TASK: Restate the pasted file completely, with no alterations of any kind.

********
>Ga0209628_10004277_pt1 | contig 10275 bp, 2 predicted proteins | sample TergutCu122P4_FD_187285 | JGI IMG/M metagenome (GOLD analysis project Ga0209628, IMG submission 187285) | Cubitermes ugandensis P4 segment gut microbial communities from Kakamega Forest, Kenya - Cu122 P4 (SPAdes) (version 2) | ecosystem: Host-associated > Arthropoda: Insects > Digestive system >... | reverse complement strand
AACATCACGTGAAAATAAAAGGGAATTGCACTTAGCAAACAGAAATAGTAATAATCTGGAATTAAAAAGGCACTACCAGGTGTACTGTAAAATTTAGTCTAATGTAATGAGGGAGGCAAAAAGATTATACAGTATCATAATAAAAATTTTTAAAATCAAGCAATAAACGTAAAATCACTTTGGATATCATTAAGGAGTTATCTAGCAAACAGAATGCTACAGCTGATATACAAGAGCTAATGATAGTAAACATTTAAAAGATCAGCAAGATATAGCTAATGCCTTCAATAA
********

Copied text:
>Ga0209628_10004277_pt1 | contig 10275 bp, 2 predicted proteins | sample TergutCu122P4_FD_187285 | JGI IMG/M metagenome (GOLD analysis project Ga0209628, IMG submission 187285) | Cubitermes ugandensis P4 segment gut microbial communities from Kakamega Forest, Kenya - Cu122 P4 (SPAdes) (version 2) | ecosystem: Host-associated > Arthropoda: Insects > Digestive system >... | reverse complement strand
AACATCACGTGAAAATAAAAGGGAATTGCACTTAGCAAACAGAAATAGTAATAATCTGGAATTAAAAAGGCACTACCAGGTGTACTGTAAAATTTAGTCTAATGTAATGAGGGAGGCAAAAAGATTATACAGTATCATAATAAAAATTTTTAAAATCAAGCAATAAACGTAAAATCACTTTGGATATCATTAAGGAGTTATCTAGCAAACAGAATGCTACAGCTGATATACAAGAGCTAATGATAGTAAACATTTAAAAGATCAGCAAGATATAGCTAATGCCTTCAATAA